The Court has frequently held, in cases involving attempted direct appeals from three-judge District Courts to this Court, that 'where the question of jurisdiction was not obviously settled by prior decisions,' the Court will enter 'an order framed to save appellants their proper remedies.' Phillips v. United States, 312 U.S. 246, 254 , 484.
See also Walling v. James V. Reuter, Inc., 321 U.S. 671 , 676-678, 828-829; Oklahoma Gas & Electric Co. v. Oklahoma Packing Co., 292 U.S. 386, 392 ; Gully v. Interstate Natural Gas Co., 292 U.S. 16, 19 . To accomplish this the Court has remanded 'the cause to the co rt which heard the case so that it may enter a fresh decree from which appellants may, if they wish, perfect a timely appeal to the circuit court of appeals.' Phillips v. United States, supra, 312 U.S. AT 254, 61 S.Ct. at 484. Here, as in the cited decisions, we have a case in which, as a result of uncertainties in federal appellate procedures and without unreasonable action by petitioners, it is conceivable under the Court's modified opinion that an appellate review of the merits of the case may not only be unnecessarily delayed but even ultimately thwarted. What we have accomplished indirectly in the cited cases-to the end of safeguarding the statutory right to appellate review-we should be able to do directly in the exercise of our powers of appellate supervision. Compare Bartone v. United States, 375 U.S. 52 .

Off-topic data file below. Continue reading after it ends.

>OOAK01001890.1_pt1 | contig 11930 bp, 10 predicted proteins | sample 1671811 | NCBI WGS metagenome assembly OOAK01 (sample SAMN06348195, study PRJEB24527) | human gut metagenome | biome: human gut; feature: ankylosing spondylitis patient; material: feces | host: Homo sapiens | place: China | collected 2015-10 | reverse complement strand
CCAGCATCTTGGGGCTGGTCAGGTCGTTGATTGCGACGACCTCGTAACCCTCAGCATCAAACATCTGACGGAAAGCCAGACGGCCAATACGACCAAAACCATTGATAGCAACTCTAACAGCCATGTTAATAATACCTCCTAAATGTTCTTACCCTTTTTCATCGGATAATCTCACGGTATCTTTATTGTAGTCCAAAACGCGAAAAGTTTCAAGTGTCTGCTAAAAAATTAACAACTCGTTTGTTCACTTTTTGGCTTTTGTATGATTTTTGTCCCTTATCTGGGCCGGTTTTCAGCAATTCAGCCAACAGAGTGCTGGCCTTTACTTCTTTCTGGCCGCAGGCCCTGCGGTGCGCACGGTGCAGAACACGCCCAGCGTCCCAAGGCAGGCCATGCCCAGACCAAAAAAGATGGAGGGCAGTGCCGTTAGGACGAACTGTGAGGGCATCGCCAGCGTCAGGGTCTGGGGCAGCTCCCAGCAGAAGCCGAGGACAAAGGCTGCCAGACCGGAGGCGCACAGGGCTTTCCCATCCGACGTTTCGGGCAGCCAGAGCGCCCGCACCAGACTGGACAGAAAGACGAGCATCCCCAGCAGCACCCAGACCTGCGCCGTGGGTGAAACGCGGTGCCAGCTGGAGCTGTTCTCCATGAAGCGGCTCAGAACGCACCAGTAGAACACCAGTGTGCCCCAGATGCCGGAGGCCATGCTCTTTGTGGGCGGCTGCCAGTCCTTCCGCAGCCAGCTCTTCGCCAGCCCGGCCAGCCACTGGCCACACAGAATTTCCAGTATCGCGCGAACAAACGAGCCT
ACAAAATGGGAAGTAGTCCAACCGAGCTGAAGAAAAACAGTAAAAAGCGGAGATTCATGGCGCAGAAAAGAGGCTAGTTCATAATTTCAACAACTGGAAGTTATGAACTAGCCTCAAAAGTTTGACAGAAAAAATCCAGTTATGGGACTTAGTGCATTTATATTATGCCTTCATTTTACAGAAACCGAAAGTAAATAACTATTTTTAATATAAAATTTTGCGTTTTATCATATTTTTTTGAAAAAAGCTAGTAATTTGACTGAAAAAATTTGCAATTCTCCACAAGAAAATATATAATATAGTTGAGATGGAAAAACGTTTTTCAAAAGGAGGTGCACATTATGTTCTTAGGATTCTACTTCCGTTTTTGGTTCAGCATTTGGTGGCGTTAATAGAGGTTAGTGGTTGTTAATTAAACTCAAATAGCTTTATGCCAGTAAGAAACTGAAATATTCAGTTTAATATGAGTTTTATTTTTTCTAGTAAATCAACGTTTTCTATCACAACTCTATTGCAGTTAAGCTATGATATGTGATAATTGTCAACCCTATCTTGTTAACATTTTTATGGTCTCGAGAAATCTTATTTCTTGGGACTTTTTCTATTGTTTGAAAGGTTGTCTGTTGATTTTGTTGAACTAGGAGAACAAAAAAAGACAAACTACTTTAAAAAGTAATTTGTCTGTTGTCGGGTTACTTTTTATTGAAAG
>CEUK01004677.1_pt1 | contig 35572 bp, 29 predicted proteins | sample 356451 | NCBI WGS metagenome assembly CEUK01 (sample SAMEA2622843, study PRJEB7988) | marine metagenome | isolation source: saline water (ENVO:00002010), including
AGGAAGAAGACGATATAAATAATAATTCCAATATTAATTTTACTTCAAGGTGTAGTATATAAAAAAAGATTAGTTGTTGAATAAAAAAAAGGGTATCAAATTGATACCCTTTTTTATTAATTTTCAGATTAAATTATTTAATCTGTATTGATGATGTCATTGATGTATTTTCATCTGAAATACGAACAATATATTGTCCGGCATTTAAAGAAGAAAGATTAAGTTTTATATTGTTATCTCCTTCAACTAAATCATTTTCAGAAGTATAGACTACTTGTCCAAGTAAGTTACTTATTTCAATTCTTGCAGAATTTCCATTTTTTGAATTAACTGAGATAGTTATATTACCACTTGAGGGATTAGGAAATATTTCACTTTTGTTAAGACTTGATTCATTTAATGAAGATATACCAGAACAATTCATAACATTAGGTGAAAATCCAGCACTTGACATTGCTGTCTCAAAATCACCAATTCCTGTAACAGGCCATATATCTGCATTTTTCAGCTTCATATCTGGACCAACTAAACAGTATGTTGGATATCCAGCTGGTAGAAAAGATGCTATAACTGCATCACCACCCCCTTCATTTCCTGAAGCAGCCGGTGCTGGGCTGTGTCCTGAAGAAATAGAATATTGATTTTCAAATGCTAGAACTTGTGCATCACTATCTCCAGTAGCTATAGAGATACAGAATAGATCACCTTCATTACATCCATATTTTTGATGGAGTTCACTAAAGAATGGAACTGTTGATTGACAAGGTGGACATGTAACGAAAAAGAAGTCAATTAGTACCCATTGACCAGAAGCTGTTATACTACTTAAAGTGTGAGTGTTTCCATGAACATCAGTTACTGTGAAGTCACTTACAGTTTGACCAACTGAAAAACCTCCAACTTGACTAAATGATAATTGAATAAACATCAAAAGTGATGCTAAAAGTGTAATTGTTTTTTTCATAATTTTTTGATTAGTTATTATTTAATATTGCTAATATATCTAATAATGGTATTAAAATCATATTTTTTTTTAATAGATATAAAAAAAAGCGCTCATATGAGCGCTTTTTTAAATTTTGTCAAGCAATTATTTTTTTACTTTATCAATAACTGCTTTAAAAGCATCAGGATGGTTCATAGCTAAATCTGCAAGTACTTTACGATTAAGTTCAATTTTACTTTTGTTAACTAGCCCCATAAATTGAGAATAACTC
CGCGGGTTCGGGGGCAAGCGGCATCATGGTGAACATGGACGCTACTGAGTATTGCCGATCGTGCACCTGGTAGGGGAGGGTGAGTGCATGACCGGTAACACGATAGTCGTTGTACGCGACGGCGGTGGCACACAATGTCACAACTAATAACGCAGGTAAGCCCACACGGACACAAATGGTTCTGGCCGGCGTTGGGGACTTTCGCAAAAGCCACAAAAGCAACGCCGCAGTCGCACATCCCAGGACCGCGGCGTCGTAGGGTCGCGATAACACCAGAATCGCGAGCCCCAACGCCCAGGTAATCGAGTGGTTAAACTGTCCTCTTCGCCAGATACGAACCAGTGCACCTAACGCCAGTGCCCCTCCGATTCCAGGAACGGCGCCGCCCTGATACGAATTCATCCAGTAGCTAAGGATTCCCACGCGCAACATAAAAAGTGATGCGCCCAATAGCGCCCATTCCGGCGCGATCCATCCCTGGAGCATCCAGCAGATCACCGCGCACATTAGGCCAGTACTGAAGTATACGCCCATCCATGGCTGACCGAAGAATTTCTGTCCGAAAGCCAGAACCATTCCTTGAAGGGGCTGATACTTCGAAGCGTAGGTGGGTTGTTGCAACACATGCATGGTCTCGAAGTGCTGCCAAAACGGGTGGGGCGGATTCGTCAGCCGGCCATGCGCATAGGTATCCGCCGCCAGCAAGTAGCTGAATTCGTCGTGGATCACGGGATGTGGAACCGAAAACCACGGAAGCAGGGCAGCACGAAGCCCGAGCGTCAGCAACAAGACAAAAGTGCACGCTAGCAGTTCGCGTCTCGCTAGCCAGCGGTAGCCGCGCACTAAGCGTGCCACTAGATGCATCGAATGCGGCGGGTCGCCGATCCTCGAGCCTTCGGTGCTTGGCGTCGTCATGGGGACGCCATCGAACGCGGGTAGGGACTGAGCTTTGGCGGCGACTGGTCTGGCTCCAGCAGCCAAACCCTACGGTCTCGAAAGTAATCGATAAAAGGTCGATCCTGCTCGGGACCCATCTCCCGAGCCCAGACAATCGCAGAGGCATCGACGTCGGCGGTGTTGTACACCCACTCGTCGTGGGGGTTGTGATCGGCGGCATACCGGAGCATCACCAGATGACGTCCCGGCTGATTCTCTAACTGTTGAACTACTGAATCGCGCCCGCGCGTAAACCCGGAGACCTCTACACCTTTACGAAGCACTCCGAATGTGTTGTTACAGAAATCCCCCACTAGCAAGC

A remand to the Court of Appeals for consideration on the merits is expressly authorized by 28 U.S.C. 2106 which provides that:
'The Supreme Court or any other court of appellate jurisdiction may affirm, modify, vacate, set aside or reverse any judgment, decree, or order of a court lawfully brought before it for review, and may remand the cause and direct the entry of such appropriate judgment, decree, or order, or require such further proceedings to be had as may be just under the circumstances.'
The decisions in the above-cited cases establish that this Court has on numerous occasions made 'such disposition of the case as justice requires' as is authorized by the statute. Walling v. James V. Reuter, Inc ., supra, 321 U.S. at 676, 64 S.Ct. at 829. In the present case there can be no doubt that a hearing on
the merits would 'be just under the circumstances.' The fact that this case has proven to involve two procedural difficulties, instead of simply one as in other instances, should not so confuse the matter as conceivably to defeat the realization of appellate review on the merits. This case, which has been in this Court twice and which will now be in the Court of Appeals for a second time, should be decided in that court on the merits. The right to appellate review should no longer be delayed or denied as a result of uncertainties in federal procedures.